The last day of school smells, feels, and tastes like summer with the heat heavy in the air, the sweat rolling down your back, and the thought of that ice cream cone you know you’re going to get after the bell rings. The last day of school is a rite of passage just as is the first day of school or graduation, but there is the unique quality the last day of school holds in a child’s imagination. It is still something that provides so much joy, making you giddy about all the free time ahead. The last day of school – nothing else feels quite like it.
Yesterday was my son’s last day of school – his last day of first grade. As we parents were waiting outside for dismissal, the building was literally rocking with screaming, howling, and laughing children. With all the windows thrown open due to the heat, we could see students running back and forth inside the classrooms, as if they were caged and waiting to be set free.
In one of the upper floor rooms, one student stuck his head out the window and proclaimed, “I hate school!” All the assembled parents laughed, no doubt thinking of their own childhoods. In another room Alice Cooper’s “School’s Out” blared on a stereo as the kids were singing and dancing (one cool teacher in there). At a lower floor window a little one looked out the window and cried uncontrollably. From jubilation to tears – such are the emotions of the last day of school.
The bell rang – bringing back memories good and bad of my own school days – and, when the doors finally opened, the older kids burst out of them in a maddening rush. Arms and legs flailing everywhere, backpacks sailing into parents’ waiting arms, beach balls being tossed up toward the blue sky, and yelling and laughter could be heard everywhere – a free for all never felt so good, and I wasn’t even a student.
As my son’s class came outside he and his classmates seemed a bit more sedate. One of his little friends was crying, running over to his mother and saying he would miss first grade. I asked my son if he was okay, and he smirked and said, “Yeah, I’m fine.”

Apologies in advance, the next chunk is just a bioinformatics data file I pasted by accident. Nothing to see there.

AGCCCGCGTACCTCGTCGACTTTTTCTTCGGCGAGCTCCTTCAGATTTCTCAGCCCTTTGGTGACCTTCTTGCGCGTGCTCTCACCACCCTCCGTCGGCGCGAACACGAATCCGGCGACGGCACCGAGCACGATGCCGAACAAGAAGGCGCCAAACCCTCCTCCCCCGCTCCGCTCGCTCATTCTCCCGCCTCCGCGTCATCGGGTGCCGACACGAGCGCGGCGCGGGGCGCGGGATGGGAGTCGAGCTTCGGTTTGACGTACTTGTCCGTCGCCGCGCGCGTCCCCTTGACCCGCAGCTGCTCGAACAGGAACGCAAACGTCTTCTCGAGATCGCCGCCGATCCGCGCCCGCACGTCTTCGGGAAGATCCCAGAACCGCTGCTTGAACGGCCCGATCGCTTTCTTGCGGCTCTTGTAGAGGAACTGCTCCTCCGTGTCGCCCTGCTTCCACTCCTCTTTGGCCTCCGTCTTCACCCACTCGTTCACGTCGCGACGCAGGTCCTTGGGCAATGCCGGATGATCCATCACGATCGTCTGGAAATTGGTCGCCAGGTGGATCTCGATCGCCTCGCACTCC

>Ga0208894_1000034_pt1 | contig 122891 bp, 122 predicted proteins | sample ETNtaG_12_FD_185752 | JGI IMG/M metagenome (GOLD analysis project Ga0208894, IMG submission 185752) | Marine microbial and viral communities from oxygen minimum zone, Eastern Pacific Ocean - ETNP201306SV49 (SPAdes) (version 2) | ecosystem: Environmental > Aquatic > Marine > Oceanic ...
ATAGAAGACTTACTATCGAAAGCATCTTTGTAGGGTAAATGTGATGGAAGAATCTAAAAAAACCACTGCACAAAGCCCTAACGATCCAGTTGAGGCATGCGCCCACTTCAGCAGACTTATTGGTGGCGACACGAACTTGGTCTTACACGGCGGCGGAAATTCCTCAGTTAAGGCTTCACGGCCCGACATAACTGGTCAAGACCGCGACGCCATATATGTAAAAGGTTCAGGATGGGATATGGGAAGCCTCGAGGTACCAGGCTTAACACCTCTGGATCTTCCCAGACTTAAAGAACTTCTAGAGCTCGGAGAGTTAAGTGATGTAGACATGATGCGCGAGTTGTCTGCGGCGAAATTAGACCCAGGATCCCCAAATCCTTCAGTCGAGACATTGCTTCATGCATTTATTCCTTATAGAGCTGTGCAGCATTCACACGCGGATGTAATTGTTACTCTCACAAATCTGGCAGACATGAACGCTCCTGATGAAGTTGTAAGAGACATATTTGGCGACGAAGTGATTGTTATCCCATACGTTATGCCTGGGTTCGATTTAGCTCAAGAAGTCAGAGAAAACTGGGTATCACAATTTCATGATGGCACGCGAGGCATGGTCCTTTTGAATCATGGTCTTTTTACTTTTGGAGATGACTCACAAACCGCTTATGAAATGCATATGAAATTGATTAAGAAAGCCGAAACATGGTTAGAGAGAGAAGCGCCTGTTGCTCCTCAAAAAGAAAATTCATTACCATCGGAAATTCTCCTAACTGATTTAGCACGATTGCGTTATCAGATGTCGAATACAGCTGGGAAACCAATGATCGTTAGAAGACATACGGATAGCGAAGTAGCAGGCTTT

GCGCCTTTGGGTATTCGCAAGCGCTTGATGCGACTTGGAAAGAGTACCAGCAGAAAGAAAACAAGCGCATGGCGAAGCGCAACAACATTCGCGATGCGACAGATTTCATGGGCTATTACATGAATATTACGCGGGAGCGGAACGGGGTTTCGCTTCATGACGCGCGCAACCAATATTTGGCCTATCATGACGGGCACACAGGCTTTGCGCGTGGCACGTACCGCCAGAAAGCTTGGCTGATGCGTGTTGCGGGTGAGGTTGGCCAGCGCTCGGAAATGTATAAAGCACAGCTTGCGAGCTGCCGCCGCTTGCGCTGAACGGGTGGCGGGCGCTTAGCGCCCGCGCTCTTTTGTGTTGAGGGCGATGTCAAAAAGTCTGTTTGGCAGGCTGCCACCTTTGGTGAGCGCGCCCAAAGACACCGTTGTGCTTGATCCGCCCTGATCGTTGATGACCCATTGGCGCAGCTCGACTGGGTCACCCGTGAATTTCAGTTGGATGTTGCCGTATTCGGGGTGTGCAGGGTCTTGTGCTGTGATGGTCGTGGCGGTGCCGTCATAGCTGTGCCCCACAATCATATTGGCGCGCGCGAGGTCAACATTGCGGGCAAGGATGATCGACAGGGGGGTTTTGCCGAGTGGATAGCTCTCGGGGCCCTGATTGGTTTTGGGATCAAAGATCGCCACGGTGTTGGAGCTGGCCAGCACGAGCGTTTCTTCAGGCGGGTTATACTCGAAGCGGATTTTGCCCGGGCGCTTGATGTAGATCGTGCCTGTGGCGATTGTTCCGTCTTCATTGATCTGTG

I recalled my last days of school and the joy I felt, remembering Alice Cooper’s song playing, if not on the car radio, in my head each year as I exited the building in sweaty delight. There was the vague but still perceived hope that his lyrics “school’s out forever” were not just wishful thinking. Somehow, someway, it would come true that year. Along with the Beach Boys’ album Endless Summer, there came a reverie of long, listless days of swimming and wandering the beach, sitting on the porch until it got dark, lighting the citronella candles, watching fireworks exploding over the ocean, and sleeping as late as I wanted with no sound of an alarm clock ever to be heard again.
Now it was my son’s turn. He ran around joyfully with his friends for about five minutes, chasing not only one another but the dream of the long sunny days ahead, and afterwards he bid them all goodbye with smiles and waves of hands. I took his hand in mine and as we walked out of the schoolyard, I felt his joy and the rush of what feels like Christmas in June – with the biggest present in the world waiting to be unwrapped – freedom!
Now he already knows from last summer that he is not going to be completely free. When we go away on vacation, we bring books to read and workbooks for math and reading. He understands that is part of it, but it also is on a flexible schedule, and there is joy in that there will be a good deal of time for playing and laughing and just his being able to be a kid. We will have the ocean and sky and long days and staying up late. Those languid, hot sticky days leading into long warm nights filled with fireflies are the things of which sweet dreams are still made.
If nothing else, summer is a good excuse for us all to be kids again. To stir up pitchers of iced tea or lemonade, to remember “time” that usually matters doesn’t now, to linger at the beach to watch the sunset or even to eat dinner there, and to sit looking up at the stars afterwards without a worry about tomorrow or any other thing.
We left school far behind and as I drove I said, “When school was over we used to say ‘No more pencils, no more books, no more teachers’ dirty looks.’ What do you think about that?”
“That’s kind of funny, Dad.”
After that we went to have that ice cream, and we savored that cold delicious treat more now because there were no worries – no homework, no studying for a test, no getting up early tomorrow. As I looked at him and saw the joy in his eyes, I felt the way I used to feel when the calendar was still turned to June in my mother’s kitchen and I knew I had two more months of freedom ahead of me.
At that moment as we enjoyed our ice cream, it felt as if school was not just out for summer but forever and completely just as Alice Cooper sang so long ago. When we left the shop we went back to go for a swim in the pool and, as we floated and lazily stared up at the clouds in the sky, I almost believed that September would never get here.
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